New Delhi: The Supreme Court on Thursday expressed doubt over validity of the National Eligibility Entrance Test (NEET) that provided states to hold their own entrance examination for admission to undergraduate medical courses for the current academic year. The court, however, refused to interfere with its operation.
A bench headed by Justice AR Dave reacted sharply to the to the contention of Attorney General Mukul Rohatgi that it should not take the Ordinance to its "ego" as it pertains to the welfare of students who have prepared for months for various state medical examinations.
"Those states which have held examinations before the Ordinance and after our order, is patently bad. It will be a total mess. Students' future are at stake and their interests need to be considered. They are our children," the bench, also comprising Justices AK Goel and Shiva Kirti Singh, said.
The court, which cast "doubt" on the Ordinance, said it was not staying it because the "interest of lakhs of students were involved" and any interference at this stage would create "chaos" as more than 50 per cent states have already held their separate tests.
"It is disturbing and not proper for the government to bring an Ordinance allowing states to hold their own tests despite our orders... Prima facie, we find that the validity of the ordinance is in doubt," the bench said while agreeing to expedite the hearing in the matter.
It also dismissed the contention for centralised counselling of successful candidates of various entrance tests, saying "50 per cent states have conducted their tests."
Rohatgi strongly opposed the challenge to the Ordinance, saying there was "nothing wrong" with it and the government was "well within its plenary right" to come up with it.
The AG said that by the time the apex court delivered its
May 9 order, some states had already held entrance tests for admissions to medical colleges.
"National Eligibility and Entrance Test (NEET) is a regulation framed under the MCI Act. When this court restored NEET, it became operational as a subordinate legislation. Government did not scrap or abolish it. Plenary legislation calls it Combined Entrance Examination (CEE).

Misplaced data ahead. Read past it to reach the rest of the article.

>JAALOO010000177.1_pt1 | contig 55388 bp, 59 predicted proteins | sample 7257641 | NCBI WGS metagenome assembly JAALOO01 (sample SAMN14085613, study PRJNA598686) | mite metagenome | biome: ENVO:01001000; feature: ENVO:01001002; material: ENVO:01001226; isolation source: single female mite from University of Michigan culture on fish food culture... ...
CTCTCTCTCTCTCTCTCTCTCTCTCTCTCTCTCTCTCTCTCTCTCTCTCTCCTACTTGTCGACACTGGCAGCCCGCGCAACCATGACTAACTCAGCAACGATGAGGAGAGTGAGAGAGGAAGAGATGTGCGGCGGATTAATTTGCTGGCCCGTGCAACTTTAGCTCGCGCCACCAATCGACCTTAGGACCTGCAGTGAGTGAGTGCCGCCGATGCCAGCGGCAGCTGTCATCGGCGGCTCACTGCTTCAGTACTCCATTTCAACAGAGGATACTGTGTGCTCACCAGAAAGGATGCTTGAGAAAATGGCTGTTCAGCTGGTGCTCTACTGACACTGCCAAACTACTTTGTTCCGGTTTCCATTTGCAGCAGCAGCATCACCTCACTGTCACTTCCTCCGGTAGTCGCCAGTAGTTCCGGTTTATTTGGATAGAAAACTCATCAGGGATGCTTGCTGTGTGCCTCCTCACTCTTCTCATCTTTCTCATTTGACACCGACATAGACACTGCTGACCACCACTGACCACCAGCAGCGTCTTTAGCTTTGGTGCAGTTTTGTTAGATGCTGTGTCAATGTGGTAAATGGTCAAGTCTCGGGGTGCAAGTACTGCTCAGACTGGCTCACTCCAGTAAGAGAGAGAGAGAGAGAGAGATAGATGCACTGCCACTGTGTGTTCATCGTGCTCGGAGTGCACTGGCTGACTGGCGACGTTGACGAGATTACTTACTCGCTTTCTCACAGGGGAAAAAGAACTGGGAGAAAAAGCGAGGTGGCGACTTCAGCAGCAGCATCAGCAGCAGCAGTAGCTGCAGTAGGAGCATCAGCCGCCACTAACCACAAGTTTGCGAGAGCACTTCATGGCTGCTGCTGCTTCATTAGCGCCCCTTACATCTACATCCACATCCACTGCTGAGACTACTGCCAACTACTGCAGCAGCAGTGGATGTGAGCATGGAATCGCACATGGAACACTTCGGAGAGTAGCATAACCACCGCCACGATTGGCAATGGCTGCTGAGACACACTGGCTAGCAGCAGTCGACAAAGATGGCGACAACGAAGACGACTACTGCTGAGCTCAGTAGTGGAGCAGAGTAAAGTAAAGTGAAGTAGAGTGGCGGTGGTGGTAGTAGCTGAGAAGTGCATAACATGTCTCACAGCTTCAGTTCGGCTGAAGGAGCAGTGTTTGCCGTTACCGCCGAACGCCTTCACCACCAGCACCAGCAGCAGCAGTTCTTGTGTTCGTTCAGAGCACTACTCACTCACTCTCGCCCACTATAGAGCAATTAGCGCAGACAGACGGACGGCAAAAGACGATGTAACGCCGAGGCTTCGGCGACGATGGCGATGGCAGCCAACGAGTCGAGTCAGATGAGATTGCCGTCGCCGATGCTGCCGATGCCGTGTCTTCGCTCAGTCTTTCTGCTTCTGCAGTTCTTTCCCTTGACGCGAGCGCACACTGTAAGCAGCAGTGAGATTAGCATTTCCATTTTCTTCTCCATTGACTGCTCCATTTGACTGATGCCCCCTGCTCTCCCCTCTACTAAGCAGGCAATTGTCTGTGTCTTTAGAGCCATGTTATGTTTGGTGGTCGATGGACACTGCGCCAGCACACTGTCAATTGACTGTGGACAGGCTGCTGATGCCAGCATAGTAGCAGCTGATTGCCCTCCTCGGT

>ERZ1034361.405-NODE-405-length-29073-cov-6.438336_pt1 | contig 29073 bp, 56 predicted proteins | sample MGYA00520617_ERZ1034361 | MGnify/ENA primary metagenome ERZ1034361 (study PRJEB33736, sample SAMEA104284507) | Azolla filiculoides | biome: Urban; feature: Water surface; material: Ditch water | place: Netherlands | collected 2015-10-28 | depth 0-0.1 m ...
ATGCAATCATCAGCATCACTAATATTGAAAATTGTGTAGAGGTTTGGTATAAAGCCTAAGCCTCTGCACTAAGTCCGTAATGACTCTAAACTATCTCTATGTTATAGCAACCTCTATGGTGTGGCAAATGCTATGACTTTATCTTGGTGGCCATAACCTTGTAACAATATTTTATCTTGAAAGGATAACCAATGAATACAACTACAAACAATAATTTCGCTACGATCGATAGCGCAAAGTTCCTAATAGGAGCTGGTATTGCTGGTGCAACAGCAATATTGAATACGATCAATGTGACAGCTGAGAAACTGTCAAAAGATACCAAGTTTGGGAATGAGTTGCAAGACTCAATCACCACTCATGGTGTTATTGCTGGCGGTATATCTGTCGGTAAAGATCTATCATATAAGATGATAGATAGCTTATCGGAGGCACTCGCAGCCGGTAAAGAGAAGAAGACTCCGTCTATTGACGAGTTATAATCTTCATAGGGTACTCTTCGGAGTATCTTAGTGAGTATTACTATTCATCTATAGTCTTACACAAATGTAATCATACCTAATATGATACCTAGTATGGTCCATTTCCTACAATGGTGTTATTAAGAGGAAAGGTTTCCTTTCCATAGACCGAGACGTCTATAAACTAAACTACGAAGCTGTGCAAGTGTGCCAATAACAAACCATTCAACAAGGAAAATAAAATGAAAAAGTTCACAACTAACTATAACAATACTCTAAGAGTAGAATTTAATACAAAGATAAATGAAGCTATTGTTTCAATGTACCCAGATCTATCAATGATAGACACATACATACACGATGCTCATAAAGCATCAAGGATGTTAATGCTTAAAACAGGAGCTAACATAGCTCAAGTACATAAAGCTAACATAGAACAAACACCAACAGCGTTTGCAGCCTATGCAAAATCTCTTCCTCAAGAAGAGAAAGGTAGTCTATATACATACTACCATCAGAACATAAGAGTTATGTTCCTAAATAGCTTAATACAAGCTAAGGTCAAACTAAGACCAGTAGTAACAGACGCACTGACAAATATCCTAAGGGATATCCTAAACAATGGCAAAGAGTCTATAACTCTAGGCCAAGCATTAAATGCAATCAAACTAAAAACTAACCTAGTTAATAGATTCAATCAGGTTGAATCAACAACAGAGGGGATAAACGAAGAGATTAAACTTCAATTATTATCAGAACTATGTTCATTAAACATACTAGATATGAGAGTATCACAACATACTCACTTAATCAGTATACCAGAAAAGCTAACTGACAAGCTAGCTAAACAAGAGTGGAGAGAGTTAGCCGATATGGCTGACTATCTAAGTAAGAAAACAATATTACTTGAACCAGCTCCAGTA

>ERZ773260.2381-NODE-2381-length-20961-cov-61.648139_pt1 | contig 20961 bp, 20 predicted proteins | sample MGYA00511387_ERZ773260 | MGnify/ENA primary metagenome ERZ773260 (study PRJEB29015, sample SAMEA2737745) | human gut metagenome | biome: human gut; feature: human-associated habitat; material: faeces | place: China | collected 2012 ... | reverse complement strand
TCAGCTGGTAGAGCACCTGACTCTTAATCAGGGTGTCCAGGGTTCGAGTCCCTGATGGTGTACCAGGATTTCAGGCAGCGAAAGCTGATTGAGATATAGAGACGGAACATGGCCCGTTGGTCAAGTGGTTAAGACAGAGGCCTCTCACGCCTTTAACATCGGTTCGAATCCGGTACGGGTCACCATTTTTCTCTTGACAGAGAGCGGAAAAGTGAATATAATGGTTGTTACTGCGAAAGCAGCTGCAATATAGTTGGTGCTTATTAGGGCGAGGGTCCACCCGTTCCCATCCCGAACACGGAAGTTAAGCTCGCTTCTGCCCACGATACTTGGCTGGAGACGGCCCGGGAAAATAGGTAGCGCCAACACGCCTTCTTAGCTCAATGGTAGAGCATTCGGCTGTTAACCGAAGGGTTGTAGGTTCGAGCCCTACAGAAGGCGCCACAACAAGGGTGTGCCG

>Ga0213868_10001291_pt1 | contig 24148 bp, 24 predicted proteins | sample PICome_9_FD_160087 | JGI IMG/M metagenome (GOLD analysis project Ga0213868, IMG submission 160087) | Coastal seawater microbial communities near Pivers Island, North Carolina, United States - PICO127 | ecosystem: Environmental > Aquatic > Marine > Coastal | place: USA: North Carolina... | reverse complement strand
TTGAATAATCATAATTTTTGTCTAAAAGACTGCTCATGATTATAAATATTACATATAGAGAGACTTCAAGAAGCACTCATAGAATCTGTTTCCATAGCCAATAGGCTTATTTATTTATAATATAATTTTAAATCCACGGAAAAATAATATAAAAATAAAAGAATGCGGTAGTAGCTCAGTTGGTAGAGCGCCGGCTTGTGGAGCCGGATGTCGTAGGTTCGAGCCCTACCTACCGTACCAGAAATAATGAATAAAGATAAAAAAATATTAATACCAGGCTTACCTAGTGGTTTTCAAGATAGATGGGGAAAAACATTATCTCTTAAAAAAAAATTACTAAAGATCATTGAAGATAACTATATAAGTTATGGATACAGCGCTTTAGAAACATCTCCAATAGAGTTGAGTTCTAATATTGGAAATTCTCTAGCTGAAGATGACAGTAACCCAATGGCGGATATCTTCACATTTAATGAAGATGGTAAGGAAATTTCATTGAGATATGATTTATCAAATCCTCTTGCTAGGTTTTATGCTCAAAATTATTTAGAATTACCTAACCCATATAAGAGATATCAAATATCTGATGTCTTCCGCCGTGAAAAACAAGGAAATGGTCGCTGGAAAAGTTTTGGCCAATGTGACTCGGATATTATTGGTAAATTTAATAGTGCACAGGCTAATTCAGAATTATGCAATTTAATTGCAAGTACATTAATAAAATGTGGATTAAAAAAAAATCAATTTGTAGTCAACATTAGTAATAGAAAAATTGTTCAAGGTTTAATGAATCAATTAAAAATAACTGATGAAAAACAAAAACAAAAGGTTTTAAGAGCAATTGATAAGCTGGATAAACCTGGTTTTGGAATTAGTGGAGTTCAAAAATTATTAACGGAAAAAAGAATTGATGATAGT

"By the Ordinace, parent law has altered the subordinate law. The judgement of this court just said that follow NEET, but it did not bar states from holding exams. It is very easy to say this becomes operative today but it is very difficult for students who have been preparing for months.
"When the plea seeking quashing of May 24 ordinance came for hearing, this court refused to grant any relief. Let's keep that aside. Much water has flown since them. The petitioner is neither a student, nor does he represent students. Whose interest is this," Rohatgi asked.
The bench expressed displeasure over AG's submission and said "we are discussing about students. This is patently bad. How can you do that? ... 17 states have already taken their entrance exams and 4 states conducted their exams just after our verdict and before the ordinance. This is not in good taste, this is not proper. The difficulty will be to the students."
Senior advocate Amarendra Sharan, appearing for NGO Sankalp, sought quashing of the ordinance, saying it was a "violation" of the Supreme Court order by the government.
"It is not about an individual. It is about institution (Supreme Court). If a judgement has been passed, the basis of the judgement has to be seen. The ordinance defers NEET by one year. Final order passed by this court must be obeyed by the government. In substance, the ordinance stays the SC order by one year. The ordinance has created a lot of confusion," he said.
With PTI Inputs